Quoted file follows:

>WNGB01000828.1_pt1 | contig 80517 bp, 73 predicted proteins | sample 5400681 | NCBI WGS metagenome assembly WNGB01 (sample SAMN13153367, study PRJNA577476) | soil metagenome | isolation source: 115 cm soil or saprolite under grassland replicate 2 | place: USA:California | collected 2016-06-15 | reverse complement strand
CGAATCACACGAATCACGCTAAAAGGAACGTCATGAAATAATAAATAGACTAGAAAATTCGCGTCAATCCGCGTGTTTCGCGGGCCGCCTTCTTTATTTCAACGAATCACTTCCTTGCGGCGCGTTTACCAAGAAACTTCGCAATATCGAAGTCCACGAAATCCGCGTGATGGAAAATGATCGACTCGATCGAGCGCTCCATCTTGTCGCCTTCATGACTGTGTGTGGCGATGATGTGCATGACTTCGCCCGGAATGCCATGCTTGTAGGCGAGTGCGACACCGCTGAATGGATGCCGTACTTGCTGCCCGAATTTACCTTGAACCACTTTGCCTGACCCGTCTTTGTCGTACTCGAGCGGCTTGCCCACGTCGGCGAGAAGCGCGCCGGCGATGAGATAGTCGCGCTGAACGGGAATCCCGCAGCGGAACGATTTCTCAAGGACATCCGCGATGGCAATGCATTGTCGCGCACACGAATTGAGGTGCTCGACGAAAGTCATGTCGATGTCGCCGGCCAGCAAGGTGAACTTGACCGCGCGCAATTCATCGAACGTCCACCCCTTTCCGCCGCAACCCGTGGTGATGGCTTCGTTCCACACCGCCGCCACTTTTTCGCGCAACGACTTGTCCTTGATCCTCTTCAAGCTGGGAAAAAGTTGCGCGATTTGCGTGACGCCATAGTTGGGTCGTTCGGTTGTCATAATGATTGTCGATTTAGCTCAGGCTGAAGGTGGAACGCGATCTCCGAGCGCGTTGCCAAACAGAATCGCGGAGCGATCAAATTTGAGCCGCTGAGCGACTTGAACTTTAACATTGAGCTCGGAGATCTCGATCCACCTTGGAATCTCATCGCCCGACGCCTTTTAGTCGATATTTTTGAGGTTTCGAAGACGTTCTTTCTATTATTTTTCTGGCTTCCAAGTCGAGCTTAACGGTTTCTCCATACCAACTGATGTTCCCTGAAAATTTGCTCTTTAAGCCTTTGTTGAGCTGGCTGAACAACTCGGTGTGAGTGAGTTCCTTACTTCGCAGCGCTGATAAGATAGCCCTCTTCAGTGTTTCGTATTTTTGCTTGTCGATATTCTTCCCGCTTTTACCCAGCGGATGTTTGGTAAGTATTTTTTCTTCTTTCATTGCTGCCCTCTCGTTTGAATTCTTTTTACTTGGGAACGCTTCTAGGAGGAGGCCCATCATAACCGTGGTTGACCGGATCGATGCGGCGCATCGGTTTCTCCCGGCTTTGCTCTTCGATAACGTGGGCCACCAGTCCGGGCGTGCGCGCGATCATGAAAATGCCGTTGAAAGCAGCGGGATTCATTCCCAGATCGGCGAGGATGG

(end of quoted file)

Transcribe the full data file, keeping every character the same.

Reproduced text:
>WNGB01000828.1_pt1 | contig 80517 bp, 73 predicted proteins | sample 5400681 | NCBI WGS metagenome assembly WNGB01 (sample SAMN13153367, study PRJNA577476) | soil metagenome | isolation source: 115 cm soil or saprolite under grassland replicate 2 | place: USA:California | collected 2016-06-15 | reverse complement strand
CGAATCACACGAATCACGCTAAAAGGAACGTCATGAAATAATAAATAGACTAGAAAATTCGCGTCAATCCGCGTGTTTCGCGGGCCGCCTTCTTTATTTCAACGAATCACTTCCTTGCGGCGCGTTTACCAAGAAACTTCGCAATATCGAAGTCCACGAAATCCGCGTGATGGAAAATGATCGACTCGATCGAGCGCTCCATCTTGTCGCCTTCATGACTGTGTGTGGCGATGATGTGCATGACTTCGCCCGGAATGCCATGCTTGTAGGCGAGTGCGACACCGCTGAATGGATGCCGTACTTGCTGCCCGAATTTACCTTGAACCACTTTGCCTGACCCGTCTTTGTCGTACTCGAGCGGCTTGCCCACGTCGGCGAGAAGCGCGCCGGCGATGAGATAGTCGCGCTGAACGGGAATCCCGCAGCGGAACGATTTCTCAAGGACATCCGCGATGGCAATGCATTGTCGCGCACACGAATTGAGGTGCTCGACGAAAGTCATGTCGATGTCGCCGGCCAGCAAGGTGAACTTGACCGCGCGCAATTCATCGAACGTCCACCCCTTTCCGCCGCAACCCGTGGTGATGGCTTCGTTCCACACCGCCGCCACTTTTTCGCGCAACGACTTGTCCTTGATCCTCTTCAAGCTGGGAAAAAGTTGCGCGATTTGCGTGACGCCATAGTTGGGTCGTTCGGTTGTCATAATGATTGTCGATTTAGCTCAGGCTGAAGGTGGAACGCGATCTCCGAGCGCGTTGCCAAACAGAATCGCGGAGCGATCAAATTTGAGCCGCTGAGCGACTTGAACTTTAACATTGAGCTCGGAGATCTCGATCCACCTTGGAATCTCATCGCCCGACGCCTTTTAGTCGATATTTTTGAGGTTTCGAAGACGTTCTTTCTATTATTTTTCTGGCTTCCAAGTCGAGCTTAACGGTTTCTCCATACCAACTGATGTTCCCTGAAAATTTGCTCTTTAAGCCTTTGTTGAGCTGGCTGAACAACTCGGTGTGAGTGAGTTCCTTACTTCGCAGCGCTGATAAGATAGCCCTCTTCAGTGTTTCGTATTTTTGCTTGTCGATATTCTTCCCGCTTTTACCCAGCGGATGTTTGGTAAGTATTTTTTCTTCTTTCATTGCTGCCCTCTCGTTTGAATTCTTTTTACTTGGGAACGCTTCTAGGAGGAGGCCCATCATAACCGTGGTTGACCGGATCGATGCGGCGCATCGGTTTCTCCCGGCTTTGCTCTTCGATAACGTGGGCCACCAGTCCGGGCGTGCGCGCGATCATGAAAATGCCGTTGAAAGCAGCGGGATTCATTCCCAGATCGGCGAGGATGG